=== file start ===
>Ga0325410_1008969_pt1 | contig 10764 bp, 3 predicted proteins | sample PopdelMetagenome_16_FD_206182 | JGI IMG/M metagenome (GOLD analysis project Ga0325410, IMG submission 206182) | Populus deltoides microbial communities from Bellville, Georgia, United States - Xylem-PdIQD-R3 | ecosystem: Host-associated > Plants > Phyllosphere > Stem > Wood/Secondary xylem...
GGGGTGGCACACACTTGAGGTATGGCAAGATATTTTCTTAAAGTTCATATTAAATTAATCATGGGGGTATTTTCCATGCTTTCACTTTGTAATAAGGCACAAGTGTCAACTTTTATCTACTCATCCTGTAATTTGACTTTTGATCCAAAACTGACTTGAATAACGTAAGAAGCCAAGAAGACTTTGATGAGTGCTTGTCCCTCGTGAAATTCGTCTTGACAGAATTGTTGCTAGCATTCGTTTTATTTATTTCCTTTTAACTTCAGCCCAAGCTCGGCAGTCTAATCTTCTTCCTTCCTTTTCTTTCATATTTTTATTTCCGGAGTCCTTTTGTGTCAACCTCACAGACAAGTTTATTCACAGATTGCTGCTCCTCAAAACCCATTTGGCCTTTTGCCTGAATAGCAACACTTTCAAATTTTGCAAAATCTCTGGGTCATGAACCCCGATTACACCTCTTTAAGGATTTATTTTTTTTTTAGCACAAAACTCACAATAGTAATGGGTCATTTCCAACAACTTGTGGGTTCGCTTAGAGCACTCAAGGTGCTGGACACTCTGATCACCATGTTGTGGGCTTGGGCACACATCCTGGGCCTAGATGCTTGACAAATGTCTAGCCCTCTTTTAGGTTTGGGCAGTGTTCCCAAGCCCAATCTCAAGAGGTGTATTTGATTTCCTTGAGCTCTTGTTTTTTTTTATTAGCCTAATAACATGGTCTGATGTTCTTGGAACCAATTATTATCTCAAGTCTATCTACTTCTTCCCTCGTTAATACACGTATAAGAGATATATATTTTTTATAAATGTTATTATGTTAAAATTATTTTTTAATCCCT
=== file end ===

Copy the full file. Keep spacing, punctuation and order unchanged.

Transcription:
>Ga0325410_1008969_pt1 | contig 10764 bp, 3 predicted proteins | sample PopdelMetagenome_16_FD_206182 | JGI IMG/M metagenome (GOLD analysis project Ga0325410, IMG submission 206182) | Populus deltoides microbial communities from Bellville, Georgia, United States - Xylem-PdIQD-R3 | ecosystem: Host-associated > Plants > Phyllosphere > Stem > Wood/Secondary xylem...
GGGGTGGCACACACTTGAGGTATGGCAAGATATTTTCTTAAAGTTCATATTAAATTAATCATGGGGGTATTTTCCATGCTTTCACTTTGTAATAAGGCACAAGTGTCAACTTTTATCTACTCATCCTGTAATTTGACTTTTGATCCAAAACTGACTTGAATAACGTAAGAAGCCAAGAAGACTTTGATGAGTGCTTGTCCCTCGTGAAATTCGTCTTGACAGAATTGTTGCTAGCATTCGTTTTATTTATTTCCTTTTAACTTCAGCCCAAGCTCGGCAGTCTAATCTTCTTCCTTCCTTTTCTTTCATATTTTTATTTCCGGAGTCCTTTTGTGTCAACCTCACAGACAAGTTTATTCACAGATTGCTGCTCCTCAAAACCCATTTGGCCTTTTGCCTGAATAGCAACACTTTCAAATTTTGCAAAATCTCTGGGTCATGAACCCCGATTACACCTCTTTAAGGATTTATTTTTTTTTTAGCACAAAACTCACAATAGTAATGGGTCATTTCCAACAACTTGTGGGTTCGCTTAGAGCACTCAAGGTGCTGGACACTCTGATCACCATGTTGTGGGCTTGGGCACACATCCTGGGCCTAGATGCTTGACAAATGTCTAGCCCTCTTTTAGGTTTGGGCAGTGTTCCCAAGCCCAATCTCAAGAGGTGTATTTGATTTCCTTGAGCTCTTGTTTTTTTTTATTAGCCTAATAACATGGTCTGATGTTCTTGGAACCAATTATTATCTCAAGTCTATCTACTTCTTCCCTCGTTAATACACGTATAAGAGATATATATTTTTTATAAATGTTATTATGTTAAAATTATTTTTTAATCCCT